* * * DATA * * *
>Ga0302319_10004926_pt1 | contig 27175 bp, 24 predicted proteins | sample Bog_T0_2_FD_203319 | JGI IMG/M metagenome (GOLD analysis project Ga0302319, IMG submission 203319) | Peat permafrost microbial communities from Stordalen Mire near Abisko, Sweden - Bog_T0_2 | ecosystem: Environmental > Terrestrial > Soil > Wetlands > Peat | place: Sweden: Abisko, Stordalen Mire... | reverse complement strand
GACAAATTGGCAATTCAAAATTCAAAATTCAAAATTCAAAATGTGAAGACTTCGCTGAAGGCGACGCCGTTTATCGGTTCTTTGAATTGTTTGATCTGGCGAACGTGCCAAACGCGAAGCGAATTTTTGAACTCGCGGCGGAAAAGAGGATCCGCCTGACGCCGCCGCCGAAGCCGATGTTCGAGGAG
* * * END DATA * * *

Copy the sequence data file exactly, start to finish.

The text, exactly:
>Ga0302319_10004926_pt1 | contig 27175 bp, 24 predicted proteins | sample Bog_T0_2_FD_203319 | JGI IMG/M metagenome (GOLD analysis project Ga0302319, IMG submission 203319) | Peat permafrost microbial communities from Stordalen Mire near Abisko, Sweden - Bog_T0_2 | ecosystem: Environmental > Terrestrial > Soil > Wetlands > Peat | place: Sweden: Abisko, Stordalen Mire... | reverse complement strand
GACAAATTGGCAATTCAAAATTCAAAATTCAAAATTCAAAATGTGAAGACTTCGCTGAAGGCGACGCCGTTTATCGGTTCTTTGAATTGTTTGATCTGGCGAACGTGCCAAACGCGAAGCGAATTTTTGAACTCGCGGCGGAAAAGAGGATCCGCCTGACGCCGCCGCCGAAGCCGATGTTCGAGGAG